This article advocates for using Chronic Absenteeism as the additional school quality measure under ESSA. The article uses data from the Hamilton Project at the Brookings Institute to support this choice.Source:
Elizabeth Nadworny, NPR, November 3, 2016Description:
In the new federal education law, states are asked to use five measures of student success. The first four are dictated by the Every Student Succeeds Act, or ESSA. Three are related to academics — like annual tests and graduation rates. The fourth measures proficiency of English language learners.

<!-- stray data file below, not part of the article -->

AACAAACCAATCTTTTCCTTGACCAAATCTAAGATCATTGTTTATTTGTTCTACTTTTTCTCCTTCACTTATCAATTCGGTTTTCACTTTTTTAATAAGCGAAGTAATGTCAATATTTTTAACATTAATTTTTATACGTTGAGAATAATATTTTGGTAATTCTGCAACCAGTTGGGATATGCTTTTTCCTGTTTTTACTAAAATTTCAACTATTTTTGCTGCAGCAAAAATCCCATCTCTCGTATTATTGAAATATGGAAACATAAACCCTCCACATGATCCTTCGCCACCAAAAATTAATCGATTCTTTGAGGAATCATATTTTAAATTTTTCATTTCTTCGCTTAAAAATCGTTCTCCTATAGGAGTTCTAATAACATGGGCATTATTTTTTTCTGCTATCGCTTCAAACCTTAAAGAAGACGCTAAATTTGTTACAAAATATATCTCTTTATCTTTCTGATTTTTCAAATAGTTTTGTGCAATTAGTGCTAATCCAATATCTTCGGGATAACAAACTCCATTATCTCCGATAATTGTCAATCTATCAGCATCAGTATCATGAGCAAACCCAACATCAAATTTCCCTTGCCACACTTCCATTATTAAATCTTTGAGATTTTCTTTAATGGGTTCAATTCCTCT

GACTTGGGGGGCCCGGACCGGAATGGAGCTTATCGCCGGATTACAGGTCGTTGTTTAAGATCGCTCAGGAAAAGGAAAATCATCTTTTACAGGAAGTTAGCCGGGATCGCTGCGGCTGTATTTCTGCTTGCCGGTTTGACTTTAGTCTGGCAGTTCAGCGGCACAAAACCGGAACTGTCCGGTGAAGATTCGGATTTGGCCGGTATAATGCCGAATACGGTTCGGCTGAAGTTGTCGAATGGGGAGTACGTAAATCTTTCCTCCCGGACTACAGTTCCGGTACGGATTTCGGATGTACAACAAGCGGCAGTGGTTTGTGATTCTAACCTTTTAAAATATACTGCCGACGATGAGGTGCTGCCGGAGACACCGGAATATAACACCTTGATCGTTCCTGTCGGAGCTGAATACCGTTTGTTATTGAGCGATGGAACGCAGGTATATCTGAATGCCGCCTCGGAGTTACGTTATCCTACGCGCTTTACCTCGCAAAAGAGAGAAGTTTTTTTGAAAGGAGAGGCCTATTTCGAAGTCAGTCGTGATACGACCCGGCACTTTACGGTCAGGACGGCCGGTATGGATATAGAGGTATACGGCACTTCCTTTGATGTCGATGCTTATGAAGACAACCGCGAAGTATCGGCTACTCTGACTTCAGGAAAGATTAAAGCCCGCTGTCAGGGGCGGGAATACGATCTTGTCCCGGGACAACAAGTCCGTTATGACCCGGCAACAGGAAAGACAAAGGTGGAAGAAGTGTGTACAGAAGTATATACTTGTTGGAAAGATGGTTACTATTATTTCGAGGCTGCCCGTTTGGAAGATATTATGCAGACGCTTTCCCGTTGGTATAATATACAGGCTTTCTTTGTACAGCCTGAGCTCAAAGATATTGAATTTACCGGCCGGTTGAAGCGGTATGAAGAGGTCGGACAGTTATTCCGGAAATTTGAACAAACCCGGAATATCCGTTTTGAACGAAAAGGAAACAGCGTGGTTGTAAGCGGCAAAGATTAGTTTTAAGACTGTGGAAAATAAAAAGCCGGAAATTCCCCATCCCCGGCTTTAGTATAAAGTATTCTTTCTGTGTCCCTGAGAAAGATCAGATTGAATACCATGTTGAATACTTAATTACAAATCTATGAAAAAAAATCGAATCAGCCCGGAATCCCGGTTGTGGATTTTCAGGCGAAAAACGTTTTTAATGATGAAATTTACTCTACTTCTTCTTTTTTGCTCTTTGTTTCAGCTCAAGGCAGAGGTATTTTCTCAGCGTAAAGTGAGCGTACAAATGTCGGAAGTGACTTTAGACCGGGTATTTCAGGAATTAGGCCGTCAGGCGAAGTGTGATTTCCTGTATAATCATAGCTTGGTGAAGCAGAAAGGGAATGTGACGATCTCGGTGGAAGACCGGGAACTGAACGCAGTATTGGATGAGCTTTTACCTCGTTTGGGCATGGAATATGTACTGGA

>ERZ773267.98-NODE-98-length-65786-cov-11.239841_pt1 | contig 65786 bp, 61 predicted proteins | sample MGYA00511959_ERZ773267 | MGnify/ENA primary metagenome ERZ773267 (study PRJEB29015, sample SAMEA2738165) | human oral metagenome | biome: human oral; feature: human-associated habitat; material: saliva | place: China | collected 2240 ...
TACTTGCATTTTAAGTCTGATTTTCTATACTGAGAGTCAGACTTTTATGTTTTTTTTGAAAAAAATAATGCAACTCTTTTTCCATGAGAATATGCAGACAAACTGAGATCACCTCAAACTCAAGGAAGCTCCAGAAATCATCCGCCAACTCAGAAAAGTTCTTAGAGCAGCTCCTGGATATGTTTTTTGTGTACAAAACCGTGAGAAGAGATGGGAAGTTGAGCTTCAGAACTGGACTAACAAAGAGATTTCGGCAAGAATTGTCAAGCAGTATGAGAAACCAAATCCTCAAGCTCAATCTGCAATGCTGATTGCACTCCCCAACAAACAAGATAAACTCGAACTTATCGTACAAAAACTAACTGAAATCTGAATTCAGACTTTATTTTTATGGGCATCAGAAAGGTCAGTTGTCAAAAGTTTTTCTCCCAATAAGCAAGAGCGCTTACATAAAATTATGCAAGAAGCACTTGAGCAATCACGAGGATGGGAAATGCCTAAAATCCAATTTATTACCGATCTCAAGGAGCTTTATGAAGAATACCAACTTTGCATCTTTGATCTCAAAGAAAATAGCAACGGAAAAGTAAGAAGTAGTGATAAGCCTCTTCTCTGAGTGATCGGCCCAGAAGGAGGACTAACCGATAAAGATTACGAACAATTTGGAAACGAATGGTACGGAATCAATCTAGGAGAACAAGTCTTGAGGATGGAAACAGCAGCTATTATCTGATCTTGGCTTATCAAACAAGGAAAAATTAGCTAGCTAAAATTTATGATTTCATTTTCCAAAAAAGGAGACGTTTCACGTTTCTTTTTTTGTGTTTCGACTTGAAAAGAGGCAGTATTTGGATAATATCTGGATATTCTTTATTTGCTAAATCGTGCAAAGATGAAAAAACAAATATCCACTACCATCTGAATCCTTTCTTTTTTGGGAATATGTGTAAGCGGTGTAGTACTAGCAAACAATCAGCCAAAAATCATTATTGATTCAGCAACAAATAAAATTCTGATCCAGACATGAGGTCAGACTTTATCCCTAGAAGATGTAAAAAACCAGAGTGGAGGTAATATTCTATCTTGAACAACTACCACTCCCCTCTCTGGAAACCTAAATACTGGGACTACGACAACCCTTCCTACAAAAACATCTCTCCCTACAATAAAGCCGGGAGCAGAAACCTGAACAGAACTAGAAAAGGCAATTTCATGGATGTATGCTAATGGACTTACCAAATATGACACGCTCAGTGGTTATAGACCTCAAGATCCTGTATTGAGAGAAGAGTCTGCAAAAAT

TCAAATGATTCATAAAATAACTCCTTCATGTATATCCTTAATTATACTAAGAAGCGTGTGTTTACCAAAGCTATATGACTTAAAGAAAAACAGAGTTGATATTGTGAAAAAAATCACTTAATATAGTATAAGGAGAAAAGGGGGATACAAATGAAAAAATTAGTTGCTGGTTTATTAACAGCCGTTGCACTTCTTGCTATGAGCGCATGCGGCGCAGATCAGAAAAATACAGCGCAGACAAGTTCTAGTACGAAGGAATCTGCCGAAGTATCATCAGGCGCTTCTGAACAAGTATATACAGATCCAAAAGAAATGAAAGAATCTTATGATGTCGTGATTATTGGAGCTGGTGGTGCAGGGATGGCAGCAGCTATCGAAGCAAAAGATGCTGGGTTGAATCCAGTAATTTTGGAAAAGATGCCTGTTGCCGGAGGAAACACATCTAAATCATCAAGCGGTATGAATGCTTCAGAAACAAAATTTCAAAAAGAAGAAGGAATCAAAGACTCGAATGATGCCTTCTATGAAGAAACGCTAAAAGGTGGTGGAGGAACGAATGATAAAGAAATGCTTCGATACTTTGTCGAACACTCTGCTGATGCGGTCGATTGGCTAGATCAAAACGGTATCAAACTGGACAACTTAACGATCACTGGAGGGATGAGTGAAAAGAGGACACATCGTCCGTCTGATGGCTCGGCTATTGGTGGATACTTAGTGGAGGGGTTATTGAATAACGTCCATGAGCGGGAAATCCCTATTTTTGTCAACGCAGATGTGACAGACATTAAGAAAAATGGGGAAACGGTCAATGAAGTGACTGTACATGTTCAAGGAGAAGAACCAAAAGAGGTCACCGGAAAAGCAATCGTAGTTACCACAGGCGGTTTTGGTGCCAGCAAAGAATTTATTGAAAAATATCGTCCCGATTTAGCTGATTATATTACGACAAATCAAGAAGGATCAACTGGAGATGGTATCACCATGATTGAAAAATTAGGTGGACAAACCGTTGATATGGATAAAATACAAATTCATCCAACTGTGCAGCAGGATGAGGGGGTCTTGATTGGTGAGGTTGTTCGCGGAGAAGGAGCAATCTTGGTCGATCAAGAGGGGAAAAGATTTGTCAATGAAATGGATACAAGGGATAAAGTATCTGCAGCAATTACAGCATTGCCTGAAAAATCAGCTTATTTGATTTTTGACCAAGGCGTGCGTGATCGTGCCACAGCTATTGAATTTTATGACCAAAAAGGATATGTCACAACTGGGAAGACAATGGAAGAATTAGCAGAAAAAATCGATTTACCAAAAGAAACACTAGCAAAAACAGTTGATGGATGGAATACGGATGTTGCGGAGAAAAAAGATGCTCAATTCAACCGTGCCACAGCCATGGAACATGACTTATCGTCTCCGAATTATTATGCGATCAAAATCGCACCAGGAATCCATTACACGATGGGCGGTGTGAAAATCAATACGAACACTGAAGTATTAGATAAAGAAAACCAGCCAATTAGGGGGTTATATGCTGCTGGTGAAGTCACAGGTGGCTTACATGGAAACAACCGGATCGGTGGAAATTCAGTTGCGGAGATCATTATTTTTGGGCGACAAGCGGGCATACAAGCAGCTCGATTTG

The fifth is the wild card — aimed at measuring “student success or school quality” — and the law leaves it to states to decide. There are many ideas out there for what schools could choose — including suspension rates and school climate surveys.
A new report from the Hamilton
Project at the Brookings Institution suggests that the best choice states could make, if they really want to make a difference, is to require schools to use chronic absence.Read the full article here!